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I fitted a wood burner to my new build taking the flue out the gable wall on a 45 and up the outside. I put on stainless plates around the pipe coming out the wall and sealed it all with silicone.

I have had water running down the outside of the flue which has came in somehow and caused damp on the plasterboard behind the fire. I am not sure how I can seal it.

I was thinking of changing the 45 for a 90 out the back of the stove and making a new hole in the gable.

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  • Welcome to Home Improvement. Please post some clear, focused pictures showing the wall penetration from both inside and outside - 1 good overall shot, and as many detailed close ups as you think are necessary. Often times, in a situation like this, seeing is understanding. You can click edit and drag the pics from your computer right into the text edit box and the site will upload and host them for you. If you have issues with that, load them to imgur.com, post the links here, and someone will embed them for you. – FreeMan Apr 27 at 17:04
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    "taking the flue out the gable wall on a 45" Are you saying that the flue passes through the wall at a 45 degree angle? – Alaska Man Apr 27 at 17:34
  • Yeah, I've never seen a flue pass through a wall at a 45. – isherwood Apr 27 at 18:39
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If the pipe you ran on the outside of your house is single wall stainless steel and you are using the wood stove with a minimum combustion air or the outside temp is fairly cold the water could be from the flue gasses condensing and running down the inside of the pipe. You could also be condensing the flue gasses and the water gets into the inside through a pipe seam. Post a picture of flue pipe so we can get a good look at it. I hope that you used a good wall thimble or left a lot of distance from the flue pipe to any combustible material when you exited the outside wall of the house. There could also be other reasons for your problem.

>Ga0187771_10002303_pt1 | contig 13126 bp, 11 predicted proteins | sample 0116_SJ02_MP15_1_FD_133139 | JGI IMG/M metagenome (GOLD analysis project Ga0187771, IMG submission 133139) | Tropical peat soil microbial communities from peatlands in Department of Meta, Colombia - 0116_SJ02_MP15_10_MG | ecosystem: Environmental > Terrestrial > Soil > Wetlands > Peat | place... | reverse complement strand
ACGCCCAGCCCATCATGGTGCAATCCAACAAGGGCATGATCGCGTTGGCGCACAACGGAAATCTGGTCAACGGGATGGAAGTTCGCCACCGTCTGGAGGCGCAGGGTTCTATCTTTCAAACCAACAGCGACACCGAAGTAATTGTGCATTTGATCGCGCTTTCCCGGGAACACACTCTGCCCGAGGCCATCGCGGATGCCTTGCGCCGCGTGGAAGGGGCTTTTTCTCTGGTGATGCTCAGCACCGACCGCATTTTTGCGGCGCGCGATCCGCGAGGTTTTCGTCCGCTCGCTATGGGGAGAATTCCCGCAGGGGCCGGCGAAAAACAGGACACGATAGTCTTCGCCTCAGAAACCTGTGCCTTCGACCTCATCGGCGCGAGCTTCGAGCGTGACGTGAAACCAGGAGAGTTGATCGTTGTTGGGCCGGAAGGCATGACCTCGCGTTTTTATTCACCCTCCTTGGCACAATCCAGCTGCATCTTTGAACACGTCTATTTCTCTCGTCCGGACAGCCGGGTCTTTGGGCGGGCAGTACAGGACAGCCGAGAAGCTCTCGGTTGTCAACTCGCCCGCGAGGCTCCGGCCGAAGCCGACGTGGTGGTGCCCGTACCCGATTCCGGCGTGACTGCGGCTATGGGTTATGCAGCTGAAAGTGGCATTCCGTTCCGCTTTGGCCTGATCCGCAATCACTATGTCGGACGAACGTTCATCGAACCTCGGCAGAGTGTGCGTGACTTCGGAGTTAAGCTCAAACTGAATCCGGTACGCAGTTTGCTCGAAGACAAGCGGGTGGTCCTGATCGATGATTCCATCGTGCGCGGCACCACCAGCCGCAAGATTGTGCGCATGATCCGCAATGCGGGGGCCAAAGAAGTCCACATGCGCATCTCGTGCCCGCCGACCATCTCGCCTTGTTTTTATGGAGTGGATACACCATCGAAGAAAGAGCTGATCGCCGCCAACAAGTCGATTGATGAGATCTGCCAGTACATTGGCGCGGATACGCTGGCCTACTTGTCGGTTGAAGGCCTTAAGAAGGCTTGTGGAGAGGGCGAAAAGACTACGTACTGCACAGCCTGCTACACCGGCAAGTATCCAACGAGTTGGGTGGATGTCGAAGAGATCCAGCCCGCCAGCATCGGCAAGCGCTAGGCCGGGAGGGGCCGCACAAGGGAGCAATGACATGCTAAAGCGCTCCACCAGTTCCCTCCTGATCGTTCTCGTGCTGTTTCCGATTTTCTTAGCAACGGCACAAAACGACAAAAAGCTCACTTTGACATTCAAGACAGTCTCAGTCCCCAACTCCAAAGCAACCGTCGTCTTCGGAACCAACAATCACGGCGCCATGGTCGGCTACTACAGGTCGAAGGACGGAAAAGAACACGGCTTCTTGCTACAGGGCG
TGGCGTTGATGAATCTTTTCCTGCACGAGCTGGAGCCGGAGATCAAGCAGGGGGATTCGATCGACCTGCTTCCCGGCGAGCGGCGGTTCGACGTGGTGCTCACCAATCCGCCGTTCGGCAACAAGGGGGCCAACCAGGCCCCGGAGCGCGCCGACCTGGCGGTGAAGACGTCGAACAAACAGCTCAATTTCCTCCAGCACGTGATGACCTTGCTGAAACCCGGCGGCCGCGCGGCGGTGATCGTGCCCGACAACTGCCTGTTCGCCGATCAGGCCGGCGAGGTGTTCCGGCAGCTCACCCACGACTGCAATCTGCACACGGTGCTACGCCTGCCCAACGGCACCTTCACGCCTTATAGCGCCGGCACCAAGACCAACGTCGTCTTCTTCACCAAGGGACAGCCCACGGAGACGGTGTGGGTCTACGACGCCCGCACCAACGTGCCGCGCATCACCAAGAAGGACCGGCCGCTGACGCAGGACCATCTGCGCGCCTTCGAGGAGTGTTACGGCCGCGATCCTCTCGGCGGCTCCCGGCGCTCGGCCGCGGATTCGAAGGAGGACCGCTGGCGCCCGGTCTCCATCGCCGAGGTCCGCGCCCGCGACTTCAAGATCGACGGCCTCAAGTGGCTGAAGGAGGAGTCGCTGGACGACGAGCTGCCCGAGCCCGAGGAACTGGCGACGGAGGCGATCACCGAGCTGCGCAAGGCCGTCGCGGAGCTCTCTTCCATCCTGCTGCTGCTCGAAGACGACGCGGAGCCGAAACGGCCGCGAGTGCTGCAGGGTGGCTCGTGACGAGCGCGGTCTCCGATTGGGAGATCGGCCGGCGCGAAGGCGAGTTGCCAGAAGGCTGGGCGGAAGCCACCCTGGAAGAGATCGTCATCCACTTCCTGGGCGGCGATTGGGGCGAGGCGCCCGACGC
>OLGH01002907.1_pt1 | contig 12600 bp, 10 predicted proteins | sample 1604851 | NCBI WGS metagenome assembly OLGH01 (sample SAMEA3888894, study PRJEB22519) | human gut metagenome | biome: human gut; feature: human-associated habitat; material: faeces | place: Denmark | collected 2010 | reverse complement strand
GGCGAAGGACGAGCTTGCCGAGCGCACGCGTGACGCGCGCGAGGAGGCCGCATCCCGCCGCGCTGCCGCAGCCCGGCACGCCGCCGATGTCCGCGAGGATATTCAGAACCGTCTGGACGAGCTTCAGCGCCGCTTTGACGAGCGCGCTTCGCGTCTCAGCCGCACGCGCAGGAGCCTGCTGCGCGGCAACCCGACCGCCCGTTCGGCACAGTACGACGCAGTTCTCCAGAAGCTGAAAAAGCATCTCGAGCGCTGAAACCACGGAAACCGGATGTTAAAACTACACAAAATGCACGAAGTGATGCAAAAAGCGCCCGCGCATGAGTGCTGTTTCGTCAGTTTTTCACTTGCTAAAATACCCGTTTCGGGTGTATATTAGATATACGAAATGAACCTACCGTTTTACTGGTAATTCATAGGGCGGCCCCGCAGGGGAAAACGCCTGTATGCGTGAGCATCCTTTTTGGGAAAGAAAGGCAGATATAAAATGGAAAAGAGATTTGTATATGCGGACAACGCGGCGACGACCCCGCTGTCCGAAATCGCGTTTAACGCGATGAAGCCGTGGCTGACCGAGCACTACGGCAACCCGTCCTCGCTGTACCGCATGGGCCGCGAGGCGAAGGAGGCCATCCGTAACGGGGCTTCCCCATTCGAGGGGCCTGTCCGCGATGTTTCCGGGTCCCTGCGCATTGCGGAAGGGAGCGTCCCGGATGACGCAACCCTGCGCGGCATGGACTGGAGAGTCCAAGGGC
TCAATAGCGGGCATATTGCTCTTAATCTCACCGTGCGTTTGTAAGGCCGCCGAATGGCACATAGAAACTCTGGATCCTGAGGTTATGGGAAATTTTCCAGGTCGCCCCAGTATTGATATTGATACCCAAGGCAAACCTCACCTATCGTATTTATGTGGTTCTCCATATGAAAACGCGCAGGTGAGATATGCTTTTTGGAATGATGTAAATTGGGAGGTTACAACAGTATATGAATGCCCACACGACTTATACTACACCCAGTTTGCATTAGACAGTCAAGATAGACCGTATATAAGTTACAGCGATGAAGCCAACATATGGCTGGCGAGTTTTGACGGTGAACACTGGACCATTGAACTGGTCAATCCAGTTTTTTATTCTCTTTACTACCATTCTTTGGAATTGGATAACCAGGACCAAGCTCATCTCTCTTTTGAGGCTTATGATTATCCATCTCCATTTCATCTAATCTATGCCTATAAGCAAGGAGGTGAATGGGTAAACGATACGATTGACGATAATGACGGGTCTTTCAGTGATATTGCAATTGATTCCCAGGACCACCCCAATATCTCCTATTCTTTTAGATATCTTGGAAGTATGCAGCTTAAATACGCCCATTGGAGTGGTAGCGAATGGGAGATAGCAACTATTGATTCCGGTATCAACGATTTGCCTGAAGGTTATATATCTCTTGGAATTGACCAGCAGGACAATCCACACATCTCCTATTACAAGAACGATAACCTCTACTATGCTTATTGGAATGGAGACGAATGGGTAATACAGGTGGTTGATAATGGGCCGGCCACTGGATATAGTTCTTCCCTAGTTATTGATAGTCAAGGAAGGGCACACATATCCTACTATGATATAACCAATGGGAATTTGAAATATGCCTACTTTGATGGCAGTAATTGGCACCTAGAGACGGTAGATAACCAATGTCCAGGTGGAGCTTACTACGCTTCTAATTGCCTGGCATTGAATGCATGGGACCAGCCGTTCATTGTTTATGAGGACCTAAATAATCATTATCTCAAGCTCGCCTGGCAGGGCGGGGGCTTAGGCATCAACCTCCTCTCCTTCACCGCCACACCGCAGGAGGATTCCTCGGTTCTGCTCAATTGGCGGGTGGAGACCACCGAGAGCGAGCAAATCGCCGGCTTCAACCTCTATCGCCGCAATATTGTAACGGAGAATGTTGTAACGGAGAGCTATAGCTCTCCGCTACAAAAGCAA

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  • A good point about condensation, but; as i read the question it is about water on the outside of the flue. "I have had water running down the outside of the flue which has came in somehow and caused damp on the plasterboard" I suspect an improper boot/flashing issue because of the 45 degree penetration. – Alaska Man Apr 27 at 19:31
  • Thanks guys, it’s twin wall stainless flue, cut through the plaster board through the cavity and out through cored block with all required distances. It seems to be getting in at the 45 but I have siliconed it to death. Is a 90’ ok to use instead of a 45? – James Apr 27 at 20:16
  • @James since most of the comments are about confusion around a flue penetrating a wall at a 45° angle, not a 90° angle, then you can safely assume that yes, you can redo this to go straight through the wall. – FreeMan Apr 28 at 12:59

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